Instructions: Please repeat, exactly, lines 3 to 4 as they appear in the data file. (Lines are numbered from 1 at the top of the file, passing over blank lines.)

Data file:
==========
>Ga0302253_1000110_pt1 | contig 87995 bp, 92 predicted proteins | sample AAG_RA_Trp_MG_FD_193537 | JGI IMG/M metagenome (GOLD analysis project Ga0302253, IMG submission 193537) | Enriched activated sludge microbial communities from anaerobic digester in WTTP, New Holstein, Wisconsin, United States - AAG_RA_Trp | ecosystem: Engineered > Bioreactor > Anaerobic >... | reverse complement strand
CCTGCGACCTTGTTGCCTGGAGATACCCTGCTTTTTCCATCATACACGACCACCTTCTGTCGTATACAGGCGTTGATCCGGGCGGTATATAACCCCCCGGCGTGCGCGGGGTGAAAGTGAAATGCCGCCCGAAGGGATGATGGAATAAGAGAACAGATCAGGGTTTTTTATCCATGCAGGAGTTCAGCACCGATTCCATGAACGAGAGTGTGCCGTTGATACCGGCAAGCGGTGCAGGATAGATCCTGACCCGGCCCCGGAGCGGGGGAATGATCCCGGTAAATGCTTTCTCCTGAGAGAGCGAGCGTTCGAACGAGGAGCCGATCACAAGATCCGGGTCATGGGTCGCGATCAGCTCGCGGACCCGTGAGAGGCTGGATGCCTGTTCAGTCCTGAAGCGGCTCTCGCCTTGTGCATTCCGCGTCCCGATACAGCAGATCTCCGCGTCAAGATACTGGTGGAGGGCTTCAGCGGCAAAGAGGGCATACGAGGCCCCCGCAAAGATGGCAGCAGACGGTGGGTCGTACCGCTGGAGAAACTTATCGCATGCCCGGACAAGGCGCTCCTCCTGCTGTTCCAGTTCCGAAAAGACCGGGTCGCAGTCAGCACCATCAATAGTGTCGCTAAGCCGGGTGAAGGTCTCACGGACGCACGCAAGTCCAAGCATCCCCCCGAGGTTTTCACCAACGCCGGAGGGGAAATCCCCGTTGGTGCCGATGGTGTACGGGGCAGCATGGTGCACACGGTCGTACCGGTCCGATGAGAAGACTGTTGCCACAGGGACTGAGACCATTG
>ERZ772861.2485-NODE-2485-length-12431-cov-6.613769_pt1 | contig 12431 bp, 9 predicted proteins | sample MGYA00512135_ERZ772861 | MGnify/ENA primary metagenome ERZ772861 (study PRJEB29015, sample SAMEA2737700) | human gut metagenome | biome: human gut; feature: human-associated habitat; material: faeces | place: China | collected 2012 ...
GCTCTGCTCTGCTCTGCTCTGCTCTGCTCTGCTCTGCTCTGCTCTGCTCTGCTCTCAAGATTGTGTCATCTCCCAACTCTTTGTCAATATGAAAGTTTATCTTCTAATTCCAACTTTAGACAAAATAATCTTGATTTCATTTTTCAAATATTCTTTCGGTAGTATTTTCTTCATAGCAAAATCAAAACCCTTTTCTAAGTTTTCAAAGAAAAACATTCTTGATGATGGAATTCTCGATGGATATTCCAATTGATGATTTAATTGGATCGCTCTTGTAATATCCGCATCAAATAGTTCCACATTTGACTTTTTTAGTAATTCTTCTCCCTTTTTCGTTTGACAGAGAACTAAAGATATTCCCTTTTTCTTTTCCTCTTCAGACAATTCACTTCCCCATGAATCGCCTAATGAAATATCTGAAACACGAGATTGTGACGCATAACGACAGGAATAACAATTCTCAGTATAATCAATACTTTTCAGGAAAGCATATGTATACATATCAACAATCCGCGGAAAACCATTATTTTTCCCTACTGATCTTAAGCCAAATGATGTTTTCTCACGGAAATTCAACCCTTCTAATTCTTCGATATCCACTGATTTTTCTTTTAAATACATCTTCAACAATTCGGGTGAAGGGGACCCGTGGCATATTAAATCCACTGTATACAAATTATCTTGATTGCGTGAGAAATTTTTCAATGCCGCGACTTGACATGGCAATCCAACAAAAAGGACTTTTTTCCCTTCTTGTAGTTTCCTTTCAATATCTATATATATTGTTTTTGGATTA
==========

>ERZ772861.2485-NODE-2485-length-12431-cov-6.613769_pt1 | contig 12431 bp, 9 predicted proteins | sample MGYA00512135_ERZ772861 | MGnify/ENA primary metagenome ERZ772861 (study PRJEB29015, sample SAMEA2737700) | human gut metagenome | biome: human gut; feature: human-associated habitat; material: faeces | place: China | collected 2012 ...
GCTCTGCTCTGCTCTGCTCTGCTCTGCTCTGCTCTGCTCTGCTCTGCTCTGCTCTCAAGATTGTGTCATCTCCCAACTCTTTGTCAATATGAAAGTTTATCTTCTAATTCCAACTTTAGACAAAATAATCTTGATTTCATTTTTCAAATATTCTTTCGGTAGTATTTTCTTCATAGCAAAATCAAAACCCTTTTCTAAGTTTTCAAAGAAAAACATTCTTGATGATGGAATTCTCGATGGATATTCCAATTGATGATTTAATTGGATCGCTCTTGTAATATCCGCATCAAATAGTTCCACATTTGACTTTTTTAGTAATTCTTCTCCCTTTTTCGTTTGACAGAGAACTAAAGATATTCCCTTTTTCTTTTCCTCTTCAGACAATTCACTTCCCCATGAATCGCCTAATGAAATATCTGAAACACGAGATTGTGACGCATAACGACAGGAATAACAATTCTCAGTATAATCAATACTTTTCAGGAAAGCATATGTATACATATCAACAATCCGCGGAAAACCATTATTTTTCCCTACTGATCTTAAGCCAAATGATGTTTTCTCACGGAAATTCAACCCTTCTAATTCTTCGATATCCACTGATTTTTCTTTTAAATACATCTTCAACAATTCGGGTGAAGGGGACCCGTGGCATATTAAATCCACTGTATACAAATTATCTTGATTGCGTGAGAAATTTTTCAATGCCGCGACTTGACATGGCAATCCAACAAAAAGGACTTTTTTCCCTTCTTGTAGTTTCCTTTCAATATCTATATATATTGTTTTTGGATTA